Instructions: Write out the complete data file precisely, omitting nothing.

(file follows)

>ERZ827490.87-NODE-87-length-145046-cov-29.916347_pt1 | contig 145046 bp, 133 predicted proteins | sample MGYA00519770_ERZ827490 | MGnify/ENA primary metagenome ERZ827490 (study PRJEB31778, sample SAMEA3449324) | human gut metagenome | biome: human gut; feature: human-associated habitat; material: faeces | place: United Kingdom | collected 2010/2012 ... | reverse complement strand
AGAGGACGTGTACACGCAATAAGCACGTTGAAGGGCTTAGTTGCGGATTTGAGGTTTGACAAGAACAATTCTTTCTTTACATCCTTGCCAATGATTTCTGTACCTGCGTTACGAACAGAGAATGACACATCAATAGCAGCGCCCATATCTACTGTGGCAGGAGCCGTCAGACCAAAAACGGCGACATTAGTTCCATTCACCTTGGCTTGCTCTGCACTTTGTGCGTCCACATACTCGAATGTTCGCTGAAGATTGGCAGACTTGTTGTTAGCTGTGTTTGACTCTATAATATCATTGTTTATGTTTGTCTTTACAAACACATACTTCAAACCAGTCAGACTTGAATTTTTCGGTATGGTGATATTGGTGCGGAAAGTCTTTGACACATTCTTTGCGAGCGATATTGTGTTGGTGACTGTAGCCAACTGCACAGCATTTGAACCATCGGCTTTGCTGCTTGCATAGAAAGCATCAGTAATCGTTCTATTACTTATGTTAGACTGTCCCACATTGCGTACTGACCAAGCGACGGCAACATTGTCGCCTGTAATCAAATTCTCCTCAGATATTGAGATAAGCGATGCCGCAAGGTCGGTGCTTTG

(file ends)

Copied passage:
>ERZ827490.87-NODE-87-length-145046-cov-29.916347_pt1 | contig 145046 bp, 133 predicted proteins | sample MGYA00519770_ERZ827490 | MGnify/ENA primary metagenome ERZ827490 (study PRJEB31778, sample SAMEA3449324) | human gut metagenome | biome: human gut; feature: human-associated habitat; material: faeces | place: United Kingdom | collected 2010/2012 ... | reverse complement strand
AGAGGACGTGTACACGCAATAAGCACGTTGAAGGGCTTAGTTGCGGATTTGAGGTTTGACAAGAACAATTCTTTCTTTACATCCTTGCCAATGATTTCTGTACCTGCGTTACGAACAGAGAATGACACATCAATAGCAGCGCCCATATCTACTGTGGCAGGAGCCGTCAGACCAAAAACGGCGACATTAGTTCCATTCACCTTGGCTTGCTCTGCACTTTGTGCGTCCACATACTCGAATGTTCGCTGAAGATTGGCAGACTTGTTGTTAGCTGTGTTTGACTCTATAATATCATTGTTTATGTTTGTCTTTACAAACACATACTTCAAACCAGTCAGACTTGAATTTTTCGGTATGGTGATATTGGTGCGGAAAGTCTTTGACACATTCTTTGCGAGCGATATTGTGTTGGTGACTGTAGCCAACTGCACAGCATTTGAACCATCGGCTTTGCTGCTTGCATAGAAAGCATCAGTAATCGTTCTATTACTTATGTTAGACTGTCCCACATTGCGTACTGACCAAGCGACGGCAACATTGTCGCCTGTAATCAAATTCTCCTCAGATATTGAGATAAGCGATGCCGCAAGGTCGGTGCTTTG